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Columns Hit the Road

Hit the Road: A lot of history in one day in Arizona

Visiting central Arizona can be a lesson in contrasting civilizations, both in time and culture.

On one hand, there are Montezuma Castle and Tuzigoot national monuments, both providing glimpses into Southwestern civilizations that thrived between the 11th and 15th centuries.

The inhabitants of these communities lived off the land and local rivers and had few personal possessions, creating virtually no waste and leaving nothing behind but the walls and windows of their homes.

On the other hand, there are historic Jerome and its little suburb, Haynes, both re-populated, re-purposed mining towns of the 19th and 20th centuries that are packed with paraphernalia of the past and present.

Seeing all four in one-day makes for an interesting, educational and fun-filled road trip.

Walls built between 1000 and 1400 by the Southern Sinagua, early inhabitants of Arizona’s aptly named Verde Valley, still stand high on a ridge in central Arizona. Called Tuzigoot, which in the Apache language means “crooked water,” the village housed up to 200 people in up to 87 rooms. Tuzigoot has been designated a national monument. More at Photo by Jerry Ondash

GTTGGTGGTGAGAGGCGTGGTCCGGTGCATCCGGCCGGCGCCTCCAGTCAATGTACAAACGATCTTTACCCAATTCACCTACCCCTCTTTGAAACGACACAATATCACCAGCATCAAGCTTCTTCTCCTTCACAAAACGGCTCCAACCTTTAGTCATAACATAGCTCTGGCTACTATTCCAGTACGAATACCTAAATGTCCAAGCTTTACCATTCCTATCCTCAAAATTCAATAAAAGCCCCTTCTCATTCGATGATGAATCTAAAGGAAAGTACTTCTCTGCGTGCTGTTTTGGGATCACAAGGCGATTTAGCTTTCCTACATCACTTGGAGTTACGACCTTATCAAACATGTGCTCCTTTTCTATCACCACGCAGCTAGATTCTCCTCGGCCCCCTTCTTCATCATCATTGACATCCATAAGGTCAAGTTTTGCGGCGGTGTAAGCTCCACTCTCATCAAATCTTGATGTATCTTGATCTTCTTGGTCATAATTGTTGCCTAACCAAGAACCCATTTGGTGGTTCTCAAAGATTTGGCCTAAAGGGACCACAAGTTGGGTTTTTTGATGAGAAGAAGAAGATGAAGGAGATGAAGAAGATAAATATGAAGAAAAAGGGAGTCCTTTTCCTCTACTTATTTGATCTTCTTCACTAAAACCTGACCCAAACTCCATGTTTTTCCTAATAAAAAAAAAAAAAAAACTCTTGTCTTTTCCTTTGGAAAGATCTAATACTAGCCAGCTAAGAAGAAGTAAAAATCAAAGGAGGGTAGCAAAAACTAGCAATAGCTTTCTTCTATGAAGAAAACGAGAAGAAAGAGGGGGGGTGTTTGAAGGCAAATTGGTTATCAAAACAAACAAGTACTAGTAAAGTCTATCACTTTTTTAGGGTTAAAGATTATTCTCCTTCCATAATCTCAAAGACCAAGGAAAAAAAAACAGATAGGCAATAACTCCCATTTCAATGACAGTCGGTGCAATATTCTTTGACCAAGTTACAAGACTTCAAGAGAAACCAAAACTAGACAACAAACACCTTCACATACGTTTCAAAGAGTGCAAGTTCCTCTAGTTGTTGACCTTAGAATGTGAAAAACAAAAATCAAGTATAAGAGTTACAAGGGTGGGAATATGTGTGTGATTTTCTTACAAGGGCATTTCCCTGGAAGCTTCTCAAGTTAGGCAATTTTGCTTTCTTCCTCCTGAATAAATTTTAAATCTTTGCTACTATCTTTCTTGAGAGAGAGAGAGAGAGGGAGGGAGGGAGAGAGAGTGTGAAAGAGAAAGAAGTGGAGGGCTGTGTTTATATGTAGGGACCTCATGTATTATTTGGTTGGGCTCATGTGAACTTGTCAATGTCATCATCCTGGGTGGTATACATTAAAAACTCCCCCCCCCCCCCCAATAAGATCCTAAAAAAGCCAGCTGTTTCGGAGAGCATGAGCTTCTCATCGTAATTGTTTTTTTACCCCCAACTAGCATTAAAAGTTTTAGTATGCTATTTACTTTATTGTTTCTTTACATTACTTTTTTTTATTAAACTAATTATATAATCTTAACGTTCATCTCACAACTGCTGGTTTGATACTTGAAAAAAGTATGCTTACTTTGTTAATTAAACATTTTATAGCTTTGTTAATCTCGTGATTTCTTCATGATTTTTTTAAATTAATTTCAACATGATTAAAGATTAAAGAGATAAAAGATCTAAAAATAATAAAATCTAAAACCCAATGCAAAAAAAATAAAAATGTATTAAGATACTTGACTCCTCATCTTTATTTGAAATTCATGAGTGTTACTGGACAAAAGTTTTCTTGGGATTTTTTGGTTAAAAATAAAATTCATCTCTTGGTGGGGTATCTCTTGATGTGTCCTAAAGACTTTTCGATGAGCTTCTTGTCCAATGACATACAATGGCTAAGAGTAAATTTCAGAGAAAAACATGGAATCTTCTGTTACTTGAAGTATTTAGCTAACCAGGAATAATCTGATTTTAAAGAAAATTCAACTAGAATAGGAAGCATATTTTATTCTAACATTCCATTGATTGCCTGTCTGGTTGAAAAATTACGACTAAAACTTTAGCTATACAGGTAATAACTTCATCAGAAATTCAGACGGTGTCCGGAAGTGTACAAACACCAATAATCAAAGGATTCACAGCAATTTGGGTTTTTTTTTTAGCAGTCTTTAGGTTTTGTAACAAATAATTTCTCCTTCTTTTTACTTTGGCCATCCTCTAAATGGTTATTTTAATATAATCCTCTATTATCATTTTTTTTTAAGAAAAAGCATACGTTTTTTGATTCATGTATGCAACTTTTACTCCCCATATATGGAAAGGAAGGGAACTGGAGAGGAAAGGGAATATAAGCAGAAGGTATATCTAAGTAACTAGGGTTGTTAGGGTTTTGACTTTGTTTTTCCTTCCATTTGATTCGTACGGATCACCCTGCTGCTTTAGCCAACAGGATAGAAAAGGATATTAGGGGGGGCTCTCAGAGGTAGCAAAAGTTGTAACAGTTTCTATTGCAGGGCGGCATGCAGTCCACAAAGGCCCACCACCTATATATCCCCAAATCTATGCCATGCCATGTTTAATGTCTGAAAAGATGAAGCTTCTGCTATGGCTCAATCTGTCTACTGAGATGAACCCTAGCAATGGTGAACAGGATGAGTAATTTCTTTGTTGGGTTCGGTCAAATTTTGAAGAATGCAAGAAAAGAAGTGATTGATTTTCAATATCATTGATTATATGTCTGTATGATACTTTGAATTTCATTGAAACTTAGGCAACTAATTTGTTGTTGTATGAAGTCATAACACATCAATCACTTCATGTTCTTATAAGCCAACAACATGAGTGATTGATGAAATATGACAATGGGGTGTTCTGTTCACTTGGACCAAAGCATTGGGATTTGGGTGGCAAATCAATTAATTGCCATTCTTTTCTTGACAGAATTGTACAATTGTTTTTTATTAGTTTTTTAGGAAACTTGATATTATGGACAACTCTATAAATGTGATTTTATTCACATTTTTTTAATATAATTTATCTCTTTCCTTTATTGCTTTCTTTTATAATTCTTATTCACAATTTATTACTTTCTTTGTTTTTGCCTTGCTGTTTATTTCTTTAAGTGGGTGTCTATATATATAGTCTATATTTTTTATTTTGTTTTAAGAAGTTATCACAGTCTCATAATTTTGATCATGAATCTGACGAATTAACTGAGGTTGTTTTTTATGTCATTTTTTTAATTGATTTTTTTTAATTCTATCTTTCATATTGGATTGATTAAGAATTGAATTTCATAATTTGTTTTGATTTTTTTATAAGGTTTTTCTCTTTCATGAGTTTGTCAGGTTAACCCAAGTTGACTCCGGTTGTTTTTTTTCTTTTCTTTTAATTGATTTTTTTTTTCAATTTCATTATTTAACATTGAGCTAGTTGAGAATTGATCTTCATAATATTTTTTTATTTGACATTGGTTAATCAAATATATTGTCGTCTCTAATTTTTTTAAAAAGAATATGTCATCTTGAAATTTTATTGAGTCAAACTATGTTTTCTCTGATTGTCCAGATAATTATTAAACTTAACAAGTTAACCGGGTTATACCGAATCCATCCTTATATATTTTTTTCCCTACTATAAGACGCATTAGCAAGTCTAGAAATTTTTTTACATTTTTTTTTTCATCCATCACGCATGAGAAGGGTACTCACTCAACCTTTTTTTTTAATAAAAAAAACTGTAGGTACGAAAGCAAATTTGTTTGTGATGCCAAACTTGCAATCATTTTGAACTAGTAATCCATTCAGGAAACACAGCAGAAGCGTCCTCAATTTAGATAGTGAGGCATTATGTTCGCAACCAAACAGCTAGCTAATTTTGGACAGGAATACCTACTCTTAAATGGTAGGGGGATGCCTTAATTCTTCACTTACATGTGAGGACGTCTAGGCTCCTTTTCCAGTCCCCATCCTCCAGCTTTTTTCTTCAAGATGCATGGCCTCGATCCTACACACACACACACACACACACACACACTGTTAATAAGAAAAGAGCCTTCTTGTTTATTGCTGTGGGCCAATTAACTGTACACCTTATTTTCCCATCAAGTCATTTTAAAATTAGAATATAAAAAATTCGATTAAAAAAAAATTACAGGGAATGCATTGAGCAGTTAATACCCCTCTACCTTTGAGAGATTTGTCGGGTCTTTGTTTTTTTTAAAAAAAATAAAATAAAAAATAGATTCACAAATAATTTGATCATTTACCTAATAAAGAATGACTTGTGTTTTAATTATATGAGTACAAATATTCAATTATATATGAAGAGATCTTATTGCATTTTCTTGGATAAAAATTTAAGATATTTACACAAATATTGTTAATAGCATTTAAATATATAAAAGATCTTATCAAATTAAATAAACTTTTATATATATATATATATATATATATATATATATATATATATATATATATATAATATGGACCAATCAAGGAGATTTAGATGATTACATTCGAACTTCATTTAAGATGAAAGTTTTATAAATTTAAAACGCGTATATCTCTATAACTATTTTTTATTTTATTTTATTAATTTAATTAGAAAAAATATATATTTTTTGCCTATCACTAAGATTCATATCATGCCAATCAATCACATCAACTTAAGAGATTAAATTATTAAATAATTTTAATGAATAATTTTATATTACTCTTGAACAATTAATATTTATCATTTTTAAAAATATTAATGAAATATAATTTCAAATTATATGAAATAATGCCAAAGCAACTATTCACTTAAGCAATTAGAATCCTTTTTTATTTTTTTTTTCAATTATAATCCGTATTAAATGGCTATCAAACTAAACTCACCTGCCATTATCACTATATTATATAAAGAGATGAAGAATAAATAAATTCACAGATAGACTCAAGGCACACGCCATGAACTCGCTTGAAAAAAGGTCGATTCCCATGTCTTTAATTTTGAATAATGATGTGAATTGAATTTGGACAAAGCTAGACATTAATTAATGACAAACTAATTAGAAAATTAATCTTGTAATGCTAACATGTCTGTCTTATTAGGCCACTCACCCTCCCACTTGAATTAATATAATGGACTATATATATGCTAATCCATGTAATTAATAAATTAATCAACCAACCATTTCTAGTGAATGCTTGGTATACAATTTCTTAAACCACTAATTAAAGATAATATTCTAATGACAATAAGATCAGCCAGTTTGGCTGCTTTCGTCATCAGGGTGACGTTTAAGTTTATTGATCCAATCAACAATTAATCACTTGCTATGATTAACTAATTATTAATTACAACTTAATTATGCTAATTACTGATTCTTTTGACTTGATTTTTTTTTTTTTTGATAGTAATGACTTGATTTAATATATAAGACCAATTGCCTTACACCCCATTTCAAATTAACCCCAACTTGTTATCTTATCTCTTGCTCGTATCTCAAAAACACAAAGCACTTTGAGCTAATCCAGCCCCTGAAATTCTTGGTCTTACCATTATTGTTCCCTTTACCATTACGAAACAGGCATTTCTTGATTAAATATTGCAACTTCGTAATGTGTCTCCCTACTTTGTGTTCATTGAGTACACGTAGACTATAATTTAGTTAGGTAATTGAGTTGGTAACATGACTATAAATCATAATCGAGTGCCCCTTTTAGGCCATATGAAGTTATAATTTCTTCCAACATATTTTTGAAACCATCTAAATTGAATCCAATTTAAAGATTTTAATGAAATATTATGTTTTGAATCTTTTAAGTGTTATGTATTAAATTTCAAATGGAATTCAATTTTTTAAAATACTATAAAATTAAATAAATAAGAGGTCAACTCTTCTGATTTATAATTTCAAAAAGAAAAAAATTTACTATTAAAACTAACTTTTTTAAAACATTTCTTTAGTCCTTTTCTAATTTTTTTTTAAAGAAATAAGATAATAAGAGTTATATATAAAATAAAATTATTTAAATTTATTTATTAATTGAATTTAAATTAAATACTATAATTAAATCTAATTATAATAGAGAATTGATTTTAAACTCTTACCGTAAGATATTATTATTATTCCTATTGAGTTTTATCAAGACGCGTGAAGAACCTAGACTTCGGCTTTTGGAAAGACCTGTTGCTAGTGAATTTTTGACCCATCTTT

Feature image: The historic mining town of Jerome sits on the side of Cleopatra Hill at 5,200 feet in central Arizona. It was copper that drew fortune seekers to the area in 1876, and organized mining began in 1883. Mining ceased in 1918 when an uncontrolled fire burned through the 88 miles of tunnels under the town. Open-pit mining followed; these mines finally closed in 1953. Most of Jerome’s 15,000 people left, and squatters and artists found a home there in the ’60s and ’70s. Thanks to the Jerome Historical Society, many of the buildings have been preserved. Today Jerome is bustling with visitors who can spend the day learning about the town’s history at the society’s mining museum; perusing the many boutiques; enjoying everything from cowboy grub to fine dining; and taking in the view. More at Photo by Jerry Ondash

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